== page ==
knitr::opts_chunk$set( collapse = TRUE, comment = "#>" ) options(max.print = 1000) suppressPackageStartupMessages(library(sjmisc))
Basically, this package complements the dplyr package in that sjmisc takes over data transformation tasks on variables, like recoding, dichotomizing or grouping variables, setting and replacing missing values, etc. The data transformation functions also support labelled data.
The design of data transformation functions in this package follows, where appropriate, the tidyverse-approach, with the first argument of a function always being the data (either a data frame or vector), followed by variable names that should be processed by the function. If no variables are specified as argument, the function applies to the complete data that was indicated as first function argument.
A major difference to dplyr-functions like
filter() is that the data-argument (the first argument of each function), may either be a data frame or a vector. The returned object for each function equals the type of the data-argument:
library(sjmisc) data(efc) # returns a vector x <- rec(efc$e42dep, rec = "1,2=1; 3,4=2") str(x) # returns a data frame rec(efc, e42dep, rec = "1,2=1; 3,4=2", append = FALSE) %>% head()
This design-choice is mainly due to compatibility- and convenience-reasons. It does not affect the usual "tidyverse-workflow" or when using pipe-chains.
The selection of variables specified in the
...-ellipses-argument is powered by dplyr's
select() and tidyselect's
select_helpers(). This means, you can use existing functions like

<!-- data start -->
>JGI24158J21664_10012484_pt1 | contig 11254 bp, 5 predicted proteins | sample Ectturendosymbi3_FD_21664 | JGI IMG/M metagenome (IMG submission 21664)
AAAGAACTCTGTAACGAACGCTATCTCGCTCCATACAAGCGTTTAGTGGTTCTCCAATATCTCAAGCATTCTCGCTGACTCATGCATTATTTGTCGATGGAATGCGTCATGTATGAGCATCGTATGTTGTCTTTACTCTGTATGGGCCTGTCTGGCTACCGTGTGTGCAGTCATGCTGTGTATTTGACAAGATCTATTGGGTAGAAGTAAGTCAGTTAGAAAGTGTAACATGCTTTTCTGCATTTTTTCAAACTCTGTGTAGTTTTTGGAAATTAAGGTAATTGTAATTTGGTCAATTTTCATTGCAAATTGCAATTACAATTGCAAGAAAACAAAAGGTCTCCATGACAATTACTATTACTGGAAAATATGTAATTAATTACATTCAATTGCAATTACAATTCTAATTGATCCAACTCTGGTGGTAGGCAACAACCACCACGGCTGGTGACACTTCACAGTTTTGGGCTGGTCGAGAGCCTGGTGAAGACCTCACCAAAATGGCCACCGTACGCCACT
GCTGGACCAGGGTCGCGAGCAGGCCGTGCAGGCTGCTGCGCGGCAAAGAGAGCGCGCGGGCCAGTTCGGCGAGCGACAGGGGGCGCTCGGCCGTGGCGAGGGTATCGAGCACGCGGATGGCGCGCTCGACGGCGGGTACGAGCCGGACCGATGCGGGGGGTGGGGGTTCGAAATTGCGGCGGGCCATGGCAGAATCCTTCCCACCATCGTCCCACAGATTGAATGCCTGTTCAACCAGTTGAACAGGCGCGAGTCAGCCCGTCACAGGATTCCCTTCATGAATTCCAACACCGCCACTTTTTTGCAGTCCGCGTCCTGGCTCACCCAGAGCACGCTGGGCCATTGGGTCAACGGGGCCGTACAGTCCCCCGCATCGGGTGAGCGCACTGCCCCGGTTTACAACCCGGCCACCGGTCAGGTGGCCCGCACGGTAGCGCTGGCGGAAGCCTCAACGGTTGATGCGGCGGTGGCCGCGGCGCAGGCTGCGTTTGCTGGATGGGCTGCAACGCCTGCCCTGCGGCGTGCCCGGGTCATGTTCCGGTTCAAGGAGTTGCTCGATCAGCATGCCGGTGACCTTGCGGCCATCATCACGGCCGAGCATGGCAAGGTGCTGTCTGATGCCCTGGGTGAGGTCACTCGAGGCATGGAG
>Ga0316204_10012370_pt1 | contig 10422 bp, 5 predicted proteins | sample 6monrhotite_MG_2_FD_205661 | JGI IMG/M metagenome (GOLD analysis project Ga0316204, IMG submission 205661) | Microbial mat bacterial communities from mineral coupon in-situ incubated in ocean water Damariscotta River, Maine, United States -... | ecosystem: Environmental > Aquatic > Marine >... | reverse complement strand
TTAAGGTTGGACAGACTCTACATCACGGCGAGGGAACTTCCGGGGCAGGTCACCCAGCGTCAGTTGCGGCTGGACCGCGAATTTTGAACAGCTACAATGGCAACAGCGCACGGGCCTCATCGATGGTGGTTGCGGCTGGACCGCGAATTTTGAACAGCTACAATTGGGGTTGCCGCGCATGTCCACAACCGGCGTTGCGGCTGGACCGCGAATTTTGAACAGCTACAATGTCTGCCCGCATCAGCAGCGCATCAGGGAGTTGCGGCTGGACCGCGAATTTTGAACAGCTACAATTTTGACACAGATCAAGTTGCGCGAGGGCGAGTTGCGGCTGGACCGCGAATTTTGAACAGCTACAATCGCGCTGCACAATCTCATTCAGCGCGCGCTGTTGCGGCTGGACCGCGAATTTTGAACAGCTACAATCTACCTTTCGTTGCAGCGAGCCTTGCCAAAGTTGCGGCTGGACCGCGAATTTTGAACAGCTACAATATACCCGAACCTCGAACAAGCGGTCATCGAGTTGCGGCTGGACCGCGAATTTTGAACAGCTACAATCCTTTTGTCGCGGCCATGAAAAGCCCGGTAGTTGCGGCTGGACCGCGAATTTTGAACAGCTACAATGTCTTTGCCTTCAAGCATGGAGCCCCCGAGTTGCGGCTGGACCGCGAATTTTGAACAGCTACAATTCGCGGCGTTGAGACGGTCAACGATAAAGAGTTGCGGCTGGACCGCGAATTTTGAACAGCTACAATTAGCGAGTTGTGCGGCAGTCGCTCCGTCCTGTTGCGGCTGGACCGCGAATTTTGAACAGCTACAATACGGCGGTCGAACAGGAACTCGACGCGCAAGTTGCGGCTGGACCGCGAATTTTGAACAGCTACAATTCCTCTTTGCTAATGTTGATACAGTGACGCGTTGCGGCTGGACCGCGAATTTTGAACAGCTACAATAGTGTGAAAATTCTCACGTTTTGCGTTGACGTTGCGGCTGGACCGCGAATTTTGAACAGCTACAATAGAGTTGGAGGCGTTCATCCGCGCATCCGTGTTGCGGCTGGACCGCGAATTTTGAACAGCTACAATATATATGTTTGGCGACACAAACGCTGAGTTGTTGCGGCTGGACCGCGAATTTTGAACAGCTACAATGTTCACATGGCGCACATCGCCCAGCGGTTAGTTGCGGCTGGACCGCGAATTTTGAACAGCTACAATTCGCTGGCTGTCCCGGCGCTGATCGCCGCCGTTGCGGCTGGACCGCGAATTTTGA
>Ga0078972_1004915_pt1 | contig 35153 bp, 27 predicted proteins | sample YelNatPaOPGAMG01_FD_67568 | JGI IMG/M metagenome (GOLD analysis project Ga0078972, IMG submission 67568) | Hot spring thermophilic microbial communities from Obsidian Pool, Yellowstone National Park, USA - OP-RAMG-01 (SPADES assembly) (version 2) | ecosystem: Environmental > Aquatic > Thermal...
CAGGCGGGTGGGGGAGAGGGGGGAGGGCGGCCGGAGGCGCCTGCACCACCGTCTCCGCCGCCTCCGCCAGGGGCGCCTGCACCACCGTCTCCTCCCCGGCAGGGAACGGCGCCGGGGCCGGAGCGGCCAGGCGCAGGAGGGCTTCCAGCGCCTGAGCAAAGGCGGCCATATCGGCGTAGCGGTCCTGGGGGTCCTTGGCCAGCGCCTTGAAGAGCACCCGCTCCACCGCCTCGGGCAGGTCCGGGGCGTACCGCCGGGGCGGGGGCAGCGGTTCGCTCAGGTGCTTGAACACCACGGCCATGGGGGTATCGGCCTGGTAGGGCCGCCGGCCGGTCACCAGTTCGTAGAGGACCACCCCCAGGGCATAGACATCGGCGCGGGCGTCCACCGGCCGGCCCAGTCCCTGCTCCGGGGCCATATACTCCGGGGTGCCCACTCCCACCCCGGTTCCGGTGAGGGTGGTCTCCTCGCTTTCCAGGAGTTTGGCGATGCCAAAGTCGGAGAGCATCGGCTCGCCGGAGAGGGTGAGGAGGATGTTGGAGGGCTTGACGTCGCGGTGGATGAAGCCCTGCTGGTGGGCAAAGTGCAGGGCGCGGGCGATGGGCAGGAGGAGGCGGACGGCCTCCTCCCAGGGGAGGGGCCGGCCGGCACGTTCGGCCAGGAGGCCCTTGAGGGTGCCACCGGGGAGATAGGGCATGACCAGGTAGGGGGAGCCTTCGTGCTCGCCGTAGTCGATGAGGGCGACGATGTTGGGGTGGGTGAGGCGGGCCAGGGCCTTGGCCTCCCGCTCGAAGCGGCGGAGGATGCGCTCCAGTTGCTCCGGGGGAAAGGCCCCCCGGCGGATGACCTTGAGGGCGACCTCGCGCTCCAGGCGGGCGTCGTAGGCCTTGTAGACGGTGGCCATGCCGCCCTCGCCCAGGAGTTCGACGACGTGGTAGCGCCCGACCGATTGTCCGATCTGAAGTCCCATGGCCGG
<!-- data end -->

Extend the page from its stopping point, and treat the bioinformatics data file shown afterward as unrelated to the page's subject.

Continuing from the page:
: to select a range of variables, or also use tidyselect's
# select all variables with "cop" in their names, and also # the range from c161sex to c175empl rec( efc, contains("cop"), c161sex:c175empl, rec = "0,1=0; else=1", append = FALSE ) %>% head() # center all variables with "age" in name, variable c12hour # and all variables from column 19 to 21 center(efc, c12hour, contains("age"), 19:21, append = FALSE) %>% head()
There are two types of function designs:
to_label(), which convert variables into other types or add additional information like variable or value labels as attribute, typically return the complete data frame that was given as first argument without any new variables. The variables specified in the
...-ellipses argument are converted (overwritten), all other variables remain unchanged.
x <- efc[, 3:5] x %>% str() to_factor(x, e42dep, e16sex) %>% str()
dicho(), which transform or recode variables, by default add the transformed or recoded variables to the data frame, so they return the new variables and the original data as combined data frame. To return only the transformed and recoded variables specified in the
...-ellipses argument, use argument
append = FALSE.
# complete data, including new columns rec(efc, c82cop1, c83cop2, rec = "1,2=0; 3:4=2", append = TRUE) %>% head() # only new columns rec(efc, c82cop1, c83cop2, rec = "1,2=0; 3:4=2", append = FALSE) %>% head()
These variables usually get a suffix, so you can bind these variables as new columns to a data frame, for instance with
add_columns(). The function
add_columns() is useful if you want to bind/add columns within a pipe-chain to the end of a data frame.
efc %>% rec(c82cop1, c83cop2, rec = "1,2=0; 3:4=2", append = FALSE) %>% add_columns(efc) %>% head()
The functions of sjmisc are designed to work together seamlessly with other packes from the tidyverse, like dplyr. For instance, you can use the functions from sjmisc both within a pipe-worklflow to manipulate data frames, or to create new variables with
efc %>% select(c82cop1, c83cop2) %>% rec(rec = "1,2=0; 3:4=2") %>% head() efc %>% select(c82cop1, c83cop2) %>% mutate( c82cop1_dicho = rec(c82cop1, rec = "1,2=0; 3:4=2"), c83cop2_dicho = rec(c83cop2, rec = "1,2=0; 3:4=2") ) %>% head()
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